Charles Gaba's blog

Regular readers know that I've been calling for Congress to #KillTheCliff for years:

Once again: Under the ACA, if you earn between 100-400% FPL (between $12,140 and $48,560 for a single person), you're eligible for APTC assistance on a sliding scale. The formula is based on the premium for the Silver "benchmark" plan available in your area, which averages around $611/month in 2019.

Here's how the formula works under the current ACA wording:

...Here's the problem: If they earn exactly 400% FPL ($48,560), they'll also only have to pay 9.86% ($4,802), receiving $2,530 in subsidies for the year....

 

I don't know what the status is of H.R. 5155 (the House Democrats catch-all "ACA 2.0" bill which I've been pushing for awhile now), but it looks like individual elements of it are also in the works as standalone bills:

HEARING ON “STRENGTHENING OUR HEALTH CARE SYSTEM: LEGISLATION TO LOWER CONSUMER COSTS AND EXPAND ACCESS”

Date: Wednesday, March 6, 2019 - 10:00am
Location: 2123 Rayburn House Office Building
Subcommittees: Health (116th Congress)

The Health Subcommittee with hold a legislative hearing on Wednesday, March 6, at 10 am in the John D. Dingell Room, 2123 Rayburn House Office Building. The hearing is entitled, “Strengthening Our Health Care System: Legislation to Lower Consumer Costs and Expand Access.” The bills to be the subject of the legislative hearing are as follows.

Over at Balloon Juice, David Anderson notes that the Blue Cross & Blue Shield Association has released their own "ACA 2.0" proposal...and many elements line up pretty closely to my own vision of what ACA 2.0 should look like as well as both the House (H.R. 5155) and Senate (S.2582) Dem versions. Here's Anderson's summary of the BCBSA proposal:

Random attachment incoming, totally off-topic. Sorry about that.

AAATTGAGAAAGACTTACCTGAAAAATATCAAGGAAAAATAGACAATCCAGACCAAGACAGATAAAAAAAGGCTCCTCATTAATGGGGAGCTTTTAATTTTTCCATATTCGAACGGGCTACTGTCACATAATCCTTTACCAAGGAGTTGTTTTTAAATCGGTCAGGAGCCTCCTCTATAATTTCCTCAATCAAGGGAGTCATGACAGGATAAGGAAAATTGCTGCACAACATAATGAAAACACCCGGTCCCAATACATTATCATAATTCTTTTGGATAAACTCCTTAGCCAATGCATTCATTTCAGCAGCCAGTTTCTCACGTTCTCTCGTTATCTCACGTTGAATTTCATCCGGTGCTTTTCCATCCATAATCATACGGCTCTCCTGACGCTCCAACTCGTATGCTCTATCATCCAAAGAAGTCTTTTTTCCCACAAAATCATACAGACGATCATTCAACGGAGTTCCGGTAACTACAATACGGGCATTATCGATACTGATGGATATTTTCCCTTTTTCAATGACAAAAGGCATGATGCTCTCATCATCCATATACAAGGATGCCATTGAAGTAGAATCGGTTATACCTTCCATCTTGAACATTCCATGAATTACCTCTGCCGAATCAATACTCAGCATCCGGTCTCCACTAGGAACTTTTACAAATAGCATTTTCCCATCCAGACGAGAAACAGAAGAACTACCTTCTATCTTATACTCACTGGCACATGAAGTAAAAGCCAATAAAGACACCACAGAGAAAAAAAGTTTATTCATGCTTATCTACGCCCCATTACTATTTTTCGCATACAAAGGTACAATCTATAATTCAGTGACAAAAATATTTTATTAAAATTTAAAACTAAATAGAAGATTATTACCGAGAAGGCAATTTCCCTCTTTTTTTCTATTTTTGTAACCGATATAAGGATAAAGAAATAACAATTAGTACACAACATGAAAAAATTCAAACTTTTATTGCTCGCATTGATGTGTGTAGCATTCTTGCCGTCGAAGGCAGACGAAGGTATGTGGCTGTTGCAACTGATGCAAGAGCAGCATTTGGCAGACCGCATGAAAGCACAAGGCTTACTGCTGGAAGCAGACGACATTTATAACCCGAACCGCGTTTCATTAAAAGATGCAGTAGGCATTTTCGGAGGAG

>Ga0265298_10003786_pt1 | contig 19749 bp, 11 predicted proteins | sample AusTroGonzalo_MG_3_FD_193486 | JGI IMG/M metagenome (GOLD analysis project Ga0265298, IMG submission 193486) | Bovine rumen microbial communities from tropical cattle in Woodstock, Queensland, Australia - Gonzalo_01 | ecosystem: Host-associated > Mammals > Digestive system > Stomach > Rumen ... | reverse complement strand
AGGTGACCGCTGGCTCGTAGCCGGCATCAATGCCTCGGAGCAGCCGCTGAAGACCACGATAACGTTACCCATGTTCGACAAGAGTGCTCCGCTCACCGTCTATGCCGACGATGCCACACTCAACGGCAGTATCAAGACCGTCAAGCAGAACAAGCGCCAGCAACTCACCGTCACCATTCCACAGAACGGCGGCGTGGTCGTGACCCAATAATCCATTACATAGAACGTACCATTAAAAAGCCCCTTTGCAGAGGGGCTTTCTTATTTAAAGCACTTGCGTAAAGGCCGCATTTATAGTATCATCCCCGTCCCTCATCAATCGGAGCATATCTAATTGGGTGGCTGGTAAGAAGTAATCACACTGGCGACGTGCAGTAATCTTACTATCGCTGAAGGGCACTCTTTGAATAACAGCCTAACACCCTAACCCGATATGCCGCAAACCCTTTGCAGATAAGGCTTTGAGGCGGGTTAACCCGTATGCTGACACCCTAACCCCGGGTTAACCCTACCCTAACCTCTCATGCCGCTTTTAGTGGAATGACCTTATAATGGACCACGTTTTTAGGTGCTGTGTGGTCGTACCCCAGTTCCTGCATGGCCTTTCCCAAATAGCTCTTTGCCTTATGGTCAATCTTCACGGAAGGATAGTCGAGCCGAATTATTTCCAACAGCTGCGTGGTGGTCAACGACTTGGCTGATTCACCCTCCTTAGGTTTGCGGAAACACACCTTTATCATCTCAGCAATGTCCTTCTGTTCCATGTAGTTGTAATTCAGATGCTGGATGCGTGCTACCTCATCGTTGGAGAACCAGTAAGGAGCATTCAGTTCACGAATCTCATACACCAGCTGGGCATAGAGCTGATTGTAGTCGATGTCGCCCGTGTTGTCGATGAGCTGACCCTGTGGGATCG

• Younger adults pay a lower percentage of their income (at a given level) for the benchmark plan
  • Older adults are held harmless
  • All individuals, regardless of income, are eligible for subsidy assistance
  • CSRs appropriated
  • CSRs expanded
  • Full advertising and outreach funded
  • Health insurance premium tax suspended

...It looks like the insurers are trying to lay markers for where they want to see things in 2021 or 2022. They are looking at a fix and expansion of the current paradigm instead of a complete replacement of the system.

A big shout-out to Josh Dorner for providing a roundup of the current status of a five different lawsuits (six, really, although two of them are on the same topic in two different states) fighting back against GOP/Trump Administration sabotage of the Affordable Care Act, including:

There's also the various CSR reimbursement payment lawsuits filed by various insurance carriers. Those should have been a fairly minor issue only relating to about $2 billion in payments dating back to the 4th quarter of 2017...but as I explained in detail here, these suits may instead turn into an even more massive headache for the Trump Administration, and rightly so.

Amidst all the depressing news about various GOP states moving backwards on healthcare policy by gunking up Medicaid programs to add draconian work requirements, lowering the eligibility thresholds, stripping benefits and so forth, there were two positive developments in deep red territory last week, both relating to Medicaid work requirements:

First, in West Virginia:

A bill that sought to place work or other requirements on Medicaid recipients in West Virginia has died in the House of Delegates.

A House committee put the bill on its inactive calendar Wednesday, Feb. 27, the final day that legislation could be passed in their chamber of origin. The full House earlier Wednesday debated the bill but stopped short of voting on it, and did not take up the bill during a late evening session before adjourning.